By Jeff Shosel
It was a sermon—of sorts.
President Barack Obama's address at the Lincoln Memorial on Wednesday only rarely echoed the cadence — the preacher's rhythm — of the speech he was there to commemorate, and could not match its moral force. But this was a sermon all the same.
It was, to be precise, an exhortation against economic inequality—a fitting message on the 50th anniversary of the March on Washington for Jobs and Freedom, and certainly in keeping with Martin Luther King Jr.'s dream.
But the real measure of yesterday's speech is not whether it was as powerful as King's — will any speech ever be? — but whether it was the most effective speech Obama could have given on this stage, at this moment in time.
It was certainly eloquent — both in what he said and in the simple but remarkable fact of his presence there, a black man as president of the United States. But if the hallmark of a great speech, like King's, is its union of man, message and moment, Obama got two of those things right yesterday. The man, oddly enough, is what was missing.
Wednesday's homily was as emphatic as anything he has said on the evils of inequality since last year's election. Stagecraft and split-screen shots aside, Obama's speech owed less to "I Have a Dream" than to "freedom is not enough" — President Lyndon B. Johnson's June 1965 commencement address at Howard University, in which he signaled a shift to "the next and more profound stage of the battle for civil rights.
"We seek," Johnson said that day, "not just freedom but opportunity."
Even more than King's cry for freedom and justice, LBJ's call for jobs, education, better health care and stronger families constitutes what Obama called the "great unfinished business" of that era. (The debt to Johnson went unacknowledged — as most debts to Johnson do. Unlike President Bill Clinton, who directly mentioned LBJ in his speech, Obama used the passive voice to describe his achievements: "the civil rights bill was passed… the voting rights bill was signed.")
The president's speech was well crafted, well-reasoned, impassioned in parts — yet there was the feeling, throughout, that he was holding something back. Chiefly, that something we saw in him from his first moments on the national stage: the unique insight and authority he brings to any discussion of race, identity and what W.E.B. DuBois called "the social equality of whites and blacks."
When Obama permits himself to speak about these things — as he did in his 2004 debut at the Democratic National Convention, in his "race speech" of 2008, in his unscripted remarks about the Trayvon Martin shooting — he conveys an understanding that enriches our own. On each of those occasions it was said, rightly, that only Obama could have given that speech. But one of the disappointments of yesterday's speech was that it could have been given — credibly, if less movingly — by any one of a number of Democrats. It was largely devoid not only of first-person pronouns, but first-person perspective.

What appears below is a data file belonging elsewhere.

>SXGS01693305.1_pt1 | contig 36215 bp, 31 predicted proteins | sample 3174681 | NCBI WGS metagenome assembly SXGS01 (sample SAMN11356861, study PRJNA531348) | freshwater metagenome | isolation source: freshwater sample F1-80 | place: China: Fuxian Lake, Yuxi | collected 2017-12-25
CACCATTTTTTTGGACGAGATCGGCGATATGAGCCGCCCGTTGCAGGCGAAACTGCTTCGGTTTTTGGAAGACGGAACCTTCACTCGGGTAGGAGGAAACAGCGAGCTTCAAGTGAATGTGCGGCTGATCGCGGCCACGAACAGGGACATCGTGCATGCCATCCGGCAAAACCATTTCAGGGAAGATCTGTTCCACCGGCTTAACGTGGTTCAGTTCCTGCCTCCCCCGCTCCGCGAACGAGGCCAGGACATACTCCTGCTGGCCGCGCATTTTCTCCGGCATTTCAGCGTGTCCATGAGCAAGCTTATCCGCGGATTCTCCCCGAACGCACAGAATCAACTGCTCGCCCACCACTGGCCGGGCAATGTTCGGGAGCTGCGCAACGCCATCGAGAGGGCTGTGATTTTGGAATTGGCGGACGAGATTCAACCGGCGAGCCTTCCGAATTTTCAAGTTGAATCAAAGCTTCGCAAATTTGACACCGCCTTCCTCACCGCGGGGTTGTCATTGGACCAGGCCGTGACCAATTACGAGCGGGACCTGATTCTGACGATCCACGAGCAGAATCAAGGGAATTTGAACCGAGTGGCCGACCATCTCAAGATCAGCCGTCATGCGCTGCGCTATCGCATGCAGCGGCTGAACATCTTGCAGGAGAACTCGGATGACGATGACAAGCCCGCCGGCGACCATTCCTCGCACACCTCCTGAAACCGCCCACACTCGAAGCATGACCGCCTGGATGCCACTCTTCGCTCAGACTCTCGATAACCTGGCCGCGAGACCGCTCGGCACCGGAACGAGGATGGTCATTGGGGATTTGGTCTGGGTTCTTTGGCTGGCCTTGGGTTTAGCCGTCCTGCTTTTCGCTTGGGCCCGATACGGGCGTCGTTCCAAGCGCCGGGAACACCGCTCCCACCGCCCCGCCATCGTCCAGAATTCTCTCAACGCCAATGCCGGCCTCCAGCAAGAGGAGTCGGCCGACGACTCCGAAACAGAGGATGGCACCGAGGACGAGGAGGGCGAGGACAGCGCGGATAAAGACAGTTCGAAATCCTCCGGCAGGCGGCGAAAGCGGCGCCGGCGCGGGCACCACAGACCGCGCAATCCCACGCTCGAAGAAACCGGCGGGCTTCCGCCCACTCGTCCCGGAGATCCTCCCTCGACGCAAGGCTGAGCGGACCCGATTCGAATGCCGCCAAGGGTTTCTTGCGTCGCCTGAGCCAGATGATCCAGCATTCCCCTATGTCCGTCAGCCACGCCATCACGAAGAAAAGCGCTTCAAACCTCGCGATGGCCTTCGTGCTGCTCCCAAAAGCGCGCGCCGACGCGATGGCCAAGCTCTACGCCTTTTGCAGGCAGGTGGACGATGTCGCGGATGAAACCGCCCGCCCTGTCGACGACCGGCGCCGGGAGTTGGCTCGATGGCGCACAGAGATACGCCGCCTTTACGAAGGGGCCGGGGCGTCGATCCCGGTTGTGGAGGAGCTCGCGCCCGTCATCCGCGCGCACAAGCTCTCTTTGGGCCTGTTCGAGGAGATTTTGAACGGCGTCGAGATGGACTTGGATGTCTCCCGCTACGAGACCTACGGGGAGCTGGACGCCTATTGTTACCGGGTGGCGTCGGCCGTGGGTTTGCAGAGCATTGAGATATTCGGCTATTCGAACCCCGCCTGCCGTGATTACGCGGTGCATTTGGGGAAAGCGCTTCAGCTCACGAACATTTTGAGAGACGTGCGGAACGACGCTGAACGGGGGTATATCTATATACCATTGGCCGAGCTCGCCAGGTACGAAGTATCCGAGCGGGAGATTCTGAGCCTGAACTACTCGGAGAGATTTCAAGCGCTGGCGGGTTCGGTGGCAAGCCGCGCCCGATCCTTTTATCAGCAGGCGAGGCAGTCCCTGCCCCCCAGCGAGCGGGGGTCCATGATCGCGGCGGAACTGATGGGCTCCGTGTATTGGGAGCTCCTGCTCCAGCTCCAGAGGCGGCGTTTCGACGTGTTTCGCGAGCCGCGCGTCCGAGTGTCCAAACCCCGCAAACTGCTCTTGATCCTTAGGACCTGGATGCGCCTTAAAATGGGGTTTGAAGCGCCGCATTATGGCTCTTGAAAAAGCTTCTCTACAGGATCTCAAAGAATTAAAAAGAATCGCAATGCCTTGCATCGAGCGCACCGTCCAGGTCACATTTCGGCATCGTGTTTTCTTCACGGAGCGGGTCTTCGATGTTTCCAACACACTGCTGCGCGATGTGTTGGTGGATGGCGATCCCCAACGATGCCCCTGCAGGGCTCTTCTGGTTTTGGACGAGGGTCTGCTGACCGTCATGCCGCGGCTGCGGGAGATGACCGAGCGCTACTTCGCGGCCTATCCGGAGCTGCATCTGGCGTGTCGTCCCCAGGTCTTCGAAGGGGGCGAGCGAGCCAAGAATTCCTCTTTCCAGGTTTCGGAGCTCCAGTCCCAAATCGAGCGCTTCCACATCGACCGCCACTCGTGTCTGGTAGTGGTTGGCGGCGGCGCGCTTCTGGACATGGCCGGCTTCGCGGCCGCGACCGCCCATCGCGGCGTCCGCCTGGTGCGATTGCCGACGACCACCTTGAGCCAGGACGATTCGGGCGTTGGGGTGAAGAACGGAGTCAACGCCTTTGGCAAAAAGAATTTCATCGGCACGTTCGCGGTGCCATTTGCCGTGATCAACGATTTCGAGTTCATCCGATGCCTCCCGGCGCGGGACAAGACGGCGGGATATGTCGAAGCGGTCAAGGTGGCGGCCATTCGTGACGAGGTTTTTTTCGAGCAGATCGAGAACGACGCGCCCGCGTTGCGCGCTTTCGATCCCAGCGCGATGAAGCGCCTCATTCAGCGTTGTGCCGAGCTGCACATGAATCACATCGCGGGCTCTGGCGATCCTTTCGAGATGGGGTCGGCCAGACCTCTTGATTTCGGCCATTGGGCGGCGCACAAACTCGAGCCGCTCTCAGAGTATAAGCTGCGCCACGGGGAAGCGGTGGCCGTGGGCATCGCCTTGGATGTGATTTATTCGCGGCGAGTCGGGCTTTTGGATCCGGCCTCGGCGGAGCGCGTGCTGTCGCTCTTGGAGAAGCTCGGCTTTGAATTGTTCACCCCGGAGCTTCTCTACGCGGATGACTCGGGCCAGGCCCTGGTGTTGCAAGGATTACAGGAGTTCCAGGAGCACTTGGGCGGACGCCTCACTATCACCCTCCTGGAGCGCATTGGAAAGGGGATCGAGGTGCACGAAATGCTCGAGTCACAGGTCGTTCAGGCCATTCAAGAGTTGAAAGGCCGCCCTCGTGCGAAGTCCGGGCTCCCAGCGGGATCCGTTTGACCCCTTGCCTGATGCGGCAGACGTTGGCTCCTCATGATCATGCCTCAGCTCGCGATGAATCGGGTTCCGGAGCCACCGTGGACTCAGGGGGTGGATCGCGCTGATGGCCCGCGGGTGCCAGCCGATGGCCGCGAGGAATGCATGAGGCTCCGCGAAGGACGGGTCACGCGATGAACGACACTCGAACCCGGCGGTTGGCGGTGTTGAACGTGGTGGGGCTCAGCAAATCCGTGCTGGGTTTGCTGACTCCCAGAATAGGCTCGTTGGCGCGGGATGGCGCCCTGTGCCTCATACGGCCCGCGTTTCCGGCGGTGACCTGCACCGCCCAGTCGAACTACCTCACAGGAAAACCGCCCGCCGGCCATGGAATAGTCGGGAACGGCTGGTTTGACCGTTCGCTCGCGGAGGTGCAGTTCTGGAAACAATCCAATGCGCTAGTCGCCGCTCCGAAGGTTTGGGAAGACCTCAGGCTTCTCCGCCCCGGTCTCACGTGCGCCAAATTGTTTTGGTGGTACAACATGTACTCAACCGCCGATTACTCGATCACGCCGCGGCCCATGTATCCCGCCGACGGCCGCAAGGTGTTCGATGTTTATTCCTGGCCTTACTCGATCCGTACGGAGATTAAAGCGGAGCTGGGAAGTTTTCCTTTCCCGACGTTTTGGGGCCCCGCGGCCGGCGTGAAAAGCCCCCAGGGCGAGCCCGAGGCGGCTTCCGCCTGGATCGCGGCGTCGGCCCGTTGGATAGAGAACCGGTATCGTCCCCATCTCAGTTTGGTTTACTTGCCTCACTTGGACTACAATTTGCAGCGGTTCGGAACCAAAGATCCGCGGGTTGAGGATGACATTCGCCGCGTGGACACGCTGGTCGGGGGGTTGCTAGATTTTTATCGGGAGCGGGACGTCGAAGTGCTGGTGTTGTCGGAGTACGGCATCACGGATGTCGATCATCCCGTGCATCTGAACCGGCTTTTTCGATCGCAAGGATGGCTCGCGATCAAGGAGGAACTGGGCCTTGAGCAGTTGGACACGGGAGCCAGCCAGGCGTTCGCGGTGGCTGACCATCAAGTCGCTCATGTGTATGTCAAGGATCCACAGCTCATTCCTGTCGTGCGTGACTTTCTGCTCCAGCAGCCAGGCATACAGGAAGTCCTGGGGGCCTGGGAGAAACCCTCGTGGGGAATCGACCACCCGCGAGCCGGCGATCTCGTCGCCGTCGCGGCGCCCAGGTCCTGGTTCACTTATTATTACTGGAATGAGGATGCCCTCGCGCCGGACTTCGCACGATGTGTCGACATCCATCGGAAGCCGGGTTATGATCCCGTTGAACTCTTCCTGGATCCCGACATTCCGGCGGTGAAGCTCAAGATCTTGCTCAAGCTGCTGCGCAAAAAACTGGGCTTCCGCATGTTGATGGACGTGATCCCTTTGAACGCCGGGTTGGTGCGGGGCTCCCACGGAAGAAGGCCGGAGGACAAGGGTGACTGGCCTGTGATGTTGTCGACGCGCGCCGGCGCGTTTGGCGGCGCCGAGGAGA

Similarly, there was a passive, almost a resigned, quality to his portrayal of the path ahead. Obama said little to express or inspire confidence in his own leadership — in his ability to face down the "entrenched interests" he described, or their "army of lobbyists" and mercenaries in Congress, and to ensure that "our economic system provides a fair shot for the many."
Obama's indictment of the status quo was as severe as if he were a challenger campaigning against an incumbent president: "Our current path," he said Wednesday, is one "in which the gears of this great democracy grind to a halt and our children accept a life of lower expectation." So when he insists, despite all that, "We are masters of our fate," what he appears to mean is, "You are masters of my fate." In other words, America, unless you put on your boots and start marching, don't expect much to come of my last years in office.
The dispiriting part is that it is hard to argue with that assessment. Nothing short of a general strike or a wholesale popular revolt is likely to shake this capital out of its complacency. Certainly, as the president knows, e-mail blasts by Organizing for Action are not going to do it. The Republican Party, for all its internal divisions, is united in its commitment to make "change" the great unfinished business of the Obama administration, and next year's midterm elections are likely to pack Congress with an even greater number of intransigents.
It is little wonder the president is sounding weary. His is no longer the "triumphant march to the realization of the American dream," as a determined King put it in a speech in Montgomery in 1965; it is, instead, a grim-faced standoff with a party perfectly content to default on that "promissory note" King and his marchers, half a century ago, came to Washington to cash.
(Jeff Shosel is a Reuters columnist. Opinions are his own)